Posted by: shrieking denizen | November 1, 2007 8:57 AM | Report abuse


Why do I think the phrase "given complete control" in today's Post piece on "The Bee Movie" explains what appears to be a BIT of desperation in all of Seinfeld's ad mentions for the movie?


Posted by: Scottynuke | November 1, 2007 9:02 AM | Report abuse

Scottynuke, you're darn right about Seinfeld's desperation to make "Bee Movie" a hit.

I suspect that he's in a position where if he ever wants a career doing anything other than TV, HE HAS TO MAKE THIS WORK.

Comically (ahem), children can smell fear.

And why did he think *this* was a good idea? Do kids really need *another* CGI movie about insects that beehive, er, - behave - like people?

As original as 'Seinfeld' was on TV, it looks like he took the safe way through this movie, and my kids are not clamoring to see it.

Sadly, there's no buzz for "Bee Movie."
Plus, the kids don't get the joke, or, perhaps, the ironic meta-joke of the title.

Seinfeld's 'Ishtar,' or 'Waterworld?'

Oy, the money...


Posted by: bc | November 1, 2007 9:14 AM | Report abuse

We only had one visit last night from a little group of 3 kids. That's actually 3 more than we've had the past couple of years. Up until recently, our neighborhood was as described above--a whole passel of empty-nesters who've raised all their kids and haven't yet moved to Sun City Wherever. A nacent influx of recent immigrants seems to be changing the demographics somewhat.

Hope to finally get the exterior plantings done by the end of the weekend. Last week's deluge helped soften the mortar the call dirt in our area so we should make good progress. OTOH, some jerk made off with 5 of the English Laurels we had bought a while back for this purpose. Took them right off the back patio! 20 bucks a pop, too.

Posted by: ebtnut | November 1, 2007 9:32 AM | Report abuse

SCC: THEY call dirt..

Posted by: ebtnut | November 1, 2007 9:33 AM | Report abuse

Howdy y'all. I am days behind on this and other Boodles, but poking my head in before I catch up to say howdy. A packed weekend led to a three-day conference on tribal and State alliances, where I came down with some sort of cold, and then it was Halloween night. I couldn't face a computer till this morning.

Carry on.

Posted by: Ivansmom | November 1, 2007 9:33 AM | Report abuse

The problem with the Colts move was that the Irsays kept the name and the uniforms when they moved, thereby giving the unitary digital salute to Baltimore every time they played in Indianapolis. When B-more stole the Browns from Cleveland, they changed the name to Ravens and this allowed Cleveland to eventually replace their departed team with another of the same name. Baltimore retained the rights to the Colt name for a few years after the departure and I always thought it would have been great if they could have gotten a team then and wrested the name away from the Irsays. Of course the league was not about to let that happen.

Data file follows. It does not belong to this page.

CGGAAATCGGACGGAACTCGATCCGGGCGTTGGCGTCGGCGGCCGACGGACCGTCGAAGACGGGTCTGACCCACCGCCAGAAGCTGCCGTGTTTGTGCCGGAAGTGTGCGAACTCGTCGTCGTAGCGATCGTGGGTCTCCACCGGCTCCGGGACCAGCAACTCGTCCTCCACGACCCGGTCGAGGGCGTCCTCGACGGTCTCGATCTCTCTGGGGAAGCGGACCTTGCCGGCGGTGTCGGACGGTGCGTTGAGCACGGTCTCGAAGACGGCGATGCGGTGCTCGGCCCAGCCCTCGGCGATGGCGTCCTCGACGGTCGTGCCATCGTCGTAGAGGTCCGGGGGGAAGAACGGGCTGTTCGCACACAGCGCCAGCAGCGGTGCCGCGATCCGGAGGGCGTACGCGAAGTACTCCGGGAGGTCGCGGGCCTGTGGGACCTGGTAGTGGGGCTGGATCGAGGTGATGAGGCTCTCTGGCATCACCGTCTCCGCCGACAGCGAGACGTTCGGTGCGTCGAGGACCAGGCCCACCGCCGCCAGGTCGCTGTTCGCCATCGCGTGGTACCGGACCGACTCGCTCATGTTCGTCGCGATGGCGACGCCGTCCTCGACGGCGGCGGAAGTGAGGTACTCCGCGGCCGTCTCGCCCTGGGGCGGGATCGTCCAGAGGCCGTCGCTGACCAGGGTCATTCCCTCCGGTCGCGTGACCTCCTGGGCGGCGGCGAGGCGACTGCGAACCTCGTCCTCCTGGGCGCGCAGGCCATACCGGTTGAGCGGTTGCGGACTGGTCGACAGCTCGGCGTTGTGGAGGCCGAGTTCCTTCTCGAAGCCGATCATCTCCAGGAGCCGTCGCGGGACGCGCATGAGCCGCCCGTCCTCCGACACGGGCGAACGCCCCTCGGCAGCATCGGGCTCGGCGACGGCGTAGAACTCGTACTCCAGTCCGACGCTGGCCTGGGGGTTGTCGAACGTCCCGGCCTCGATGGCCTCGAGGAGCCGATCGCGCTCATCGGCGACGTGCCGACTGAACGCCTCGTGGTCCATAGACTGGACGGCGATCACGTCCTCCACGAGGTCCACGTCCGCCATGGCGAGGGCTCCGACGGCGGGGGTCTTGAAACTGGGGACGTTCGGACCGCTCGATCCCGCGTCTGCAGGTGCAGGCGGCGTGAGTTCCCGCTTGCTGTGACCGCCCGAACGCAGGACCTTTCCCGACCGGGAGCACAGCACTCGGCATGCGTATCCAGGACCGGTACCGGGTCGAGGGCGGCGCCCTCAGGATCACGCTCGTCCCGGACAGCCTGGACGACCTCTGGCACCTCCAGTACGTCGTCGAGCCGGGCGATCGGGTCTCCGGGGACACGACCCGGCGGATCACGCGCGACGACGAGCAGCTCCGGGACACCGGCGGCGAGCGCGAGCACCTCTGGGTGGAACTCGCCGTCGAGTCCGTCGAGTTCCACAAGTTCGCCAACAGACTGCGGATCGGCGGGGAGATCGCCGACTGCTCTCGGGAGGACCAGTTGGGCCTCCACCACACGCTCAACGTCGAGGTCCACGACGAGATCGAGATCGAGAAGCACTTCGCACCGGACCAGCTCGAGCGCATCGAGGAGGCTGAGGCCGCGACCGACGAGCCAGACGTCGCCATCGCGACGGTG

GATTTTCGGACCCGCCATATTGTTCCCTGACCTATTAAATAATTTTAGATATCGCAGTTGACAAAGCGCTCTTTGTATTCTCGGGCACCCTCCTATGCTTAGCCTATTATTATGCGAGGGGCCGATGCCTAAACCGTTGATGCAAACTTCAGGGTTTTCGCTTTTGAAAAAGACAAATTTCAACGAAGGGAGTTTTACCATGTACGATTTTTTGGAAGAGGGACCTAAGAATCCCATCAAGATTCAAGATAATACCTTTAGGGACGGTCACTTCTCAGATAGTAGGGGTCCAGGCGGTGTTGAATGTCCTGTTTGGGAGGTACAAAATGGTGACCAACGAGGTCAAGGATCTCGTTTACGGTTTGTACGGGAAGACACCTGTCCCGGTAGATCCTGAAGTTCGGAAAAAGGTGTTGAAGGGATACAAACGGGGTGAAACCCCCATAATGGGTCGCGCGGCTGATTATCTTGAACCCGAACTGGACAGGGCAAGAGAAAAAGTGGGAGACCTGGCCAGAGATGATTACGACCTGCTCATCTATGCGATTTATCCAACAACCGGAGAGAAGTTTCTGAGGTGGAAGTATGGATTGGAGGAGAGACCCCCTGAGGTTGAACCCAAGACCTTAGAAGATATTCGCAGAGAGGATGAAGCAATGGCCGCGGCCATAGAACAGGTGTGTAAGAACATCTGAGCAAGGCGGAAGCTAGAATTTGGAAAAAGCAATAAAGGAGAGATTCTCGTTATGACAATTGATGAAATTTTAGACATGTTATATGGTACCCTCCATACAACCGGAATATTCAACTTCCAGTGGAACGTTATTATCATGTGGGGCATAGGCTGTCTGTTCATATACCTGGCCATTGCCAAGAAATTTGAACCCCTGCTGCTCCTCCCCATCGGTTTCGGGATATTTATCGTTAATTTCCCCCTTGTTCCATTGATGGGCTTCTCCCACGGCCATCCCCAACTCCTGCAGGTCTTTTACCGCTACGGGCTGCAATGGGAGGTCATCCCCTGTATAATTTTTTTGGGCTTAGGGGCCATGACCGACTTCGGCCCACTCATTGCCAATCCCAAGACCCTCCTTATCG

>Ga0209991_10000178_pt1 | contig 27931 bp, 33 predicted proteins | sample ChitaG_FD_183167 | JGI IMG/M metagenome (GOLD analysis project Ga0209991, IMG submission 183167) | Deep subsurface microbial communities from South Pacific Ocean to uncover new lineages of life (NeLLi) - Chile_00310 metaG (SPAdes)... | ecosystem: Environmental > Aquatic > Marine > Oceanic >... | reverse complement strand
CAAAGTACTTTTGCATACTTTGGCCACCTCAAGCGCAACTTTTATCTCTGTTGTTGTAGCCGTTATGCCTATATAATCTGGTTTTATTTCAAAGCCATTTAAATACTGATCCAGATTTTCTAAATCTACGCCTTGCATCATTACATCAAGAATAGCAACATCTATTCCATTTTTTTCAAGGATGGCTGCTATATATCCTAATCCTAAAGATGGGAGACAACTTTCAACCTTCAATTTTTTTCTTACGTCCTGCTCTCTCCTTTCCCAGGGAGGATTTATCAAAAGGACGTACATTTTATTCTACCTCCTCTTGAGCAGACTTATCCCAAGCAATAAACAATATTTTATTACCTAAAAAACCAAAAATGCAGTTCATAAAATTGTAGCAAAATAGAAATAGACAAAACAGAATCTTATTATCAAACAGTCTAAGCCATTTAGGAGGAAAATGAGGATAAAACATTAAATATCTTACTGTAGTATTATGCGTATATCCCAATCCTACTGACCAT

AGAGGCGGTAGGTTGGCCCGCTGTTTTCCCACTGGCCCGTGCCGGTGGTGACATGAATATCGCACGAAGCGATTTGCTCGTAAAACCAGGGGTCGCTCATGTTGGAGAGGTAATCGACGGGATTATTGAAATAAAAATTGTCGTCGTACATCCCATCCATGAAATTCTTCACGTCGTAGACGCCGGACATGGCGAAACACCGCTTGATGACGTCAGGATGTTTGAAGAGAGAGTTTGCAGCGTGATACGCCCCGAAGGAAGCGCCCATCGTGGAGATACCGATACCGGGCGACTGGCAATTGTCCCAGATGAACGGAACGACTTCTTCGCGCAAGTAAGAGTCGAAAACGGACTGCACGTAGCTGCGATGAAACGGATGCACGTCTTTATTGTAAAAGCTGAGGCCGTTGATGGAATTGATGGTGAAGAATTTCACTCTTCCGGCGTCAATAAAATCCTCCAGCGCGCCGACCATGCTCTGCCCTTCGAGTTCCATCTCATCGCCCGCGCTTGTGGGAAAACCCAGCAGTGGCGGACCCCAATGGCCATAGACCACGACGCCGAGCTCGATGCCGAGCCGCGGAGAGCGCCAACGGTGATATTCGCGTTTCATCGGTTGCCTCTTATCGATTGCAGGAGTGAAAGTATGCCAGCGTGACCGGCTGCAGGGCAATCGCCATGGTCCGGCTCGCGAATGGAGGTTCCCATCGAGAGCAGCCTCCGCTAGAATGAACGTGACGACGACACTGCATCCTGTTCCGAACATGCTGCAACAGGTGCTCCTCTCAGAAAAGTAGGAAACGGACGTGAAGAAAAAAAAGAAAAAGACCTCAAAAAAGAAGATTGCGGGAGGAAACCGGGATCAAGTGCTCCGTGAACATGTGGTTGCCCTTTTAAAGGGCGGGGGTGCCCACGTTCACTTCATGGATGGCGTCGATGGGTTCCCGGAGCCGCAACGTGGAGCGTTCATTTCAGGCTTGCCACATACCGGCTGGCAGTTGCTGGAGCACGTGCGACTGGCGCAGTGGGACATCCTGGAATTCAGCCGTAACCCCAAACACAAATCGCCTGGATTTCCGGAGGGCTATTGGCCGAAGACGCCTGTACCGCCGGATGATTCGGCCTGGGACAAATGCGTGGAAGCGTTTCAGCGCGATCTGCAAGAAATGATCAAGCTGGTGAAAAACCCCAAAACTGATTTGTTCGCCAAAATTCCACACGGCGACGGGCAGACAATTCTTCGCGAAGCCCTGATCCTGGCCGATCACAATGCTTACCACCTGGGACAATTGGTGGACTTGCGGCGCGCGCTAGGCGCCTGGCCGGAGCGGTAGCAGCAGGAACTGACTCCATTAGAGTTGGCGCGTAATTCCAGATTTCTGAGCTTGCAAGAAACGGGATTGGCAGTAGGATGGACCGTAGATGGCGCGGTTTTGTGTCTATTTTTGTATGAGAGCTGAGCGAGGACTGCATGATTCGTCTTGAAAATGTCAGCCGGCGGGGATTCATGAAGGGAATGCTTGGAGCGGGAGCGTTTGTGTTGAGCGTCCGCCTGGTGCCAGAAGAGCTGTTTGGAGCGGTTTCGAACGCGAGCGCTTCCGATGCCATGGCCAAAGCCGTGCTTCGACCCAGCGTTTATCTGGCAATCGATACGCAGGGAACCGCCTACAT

Posted by: kurosawaguy | November 1, 2007 9:46 AM | Report abuse

My students are nuts today: Sugar effect.

Posted by: jack | November 1, 2007 9:50 AM | Report abuse

Hang in there, frosti. It could always be worse.

Posted by: jack | November 1, 2007 9:54 AM | Report abuse

Baltimore Broncos. Word.

Posted by: College Parkian | November 1, 2007 9:55 AM | Report abuse

Baltimore stole the Canadian Football League Alouettes from Montreal in 94-95. The club was called the CFL Colts then the NFL sued and won. The B-club was then called the Baltimore Football Club, then they changed to the Stallions. They were the Stallions when they won the Grey cup in 95. Thier GM was Jim Popp, who is still the Alouettes GM. He named himself coach of the team as well. Given the team's performance he should fire himself as a coach. Then resign as a GM for being stupid enough to hire himself as a coach.

Posted by: shrieking denizen | November 1, 2007 9:58 AM | Report abuse

bc - I assure you that rabbit pellets, in stark contrast to Rumsfeld 'flakes, which, incidentally, sounds like a deranged breakfast cereal, make a wonderful organic fertilizer.

Posted by: RD Padouk | November 1, 2007 10:00 AM | Report abuse

Yesterday Curmudgeon said with reference to HRC-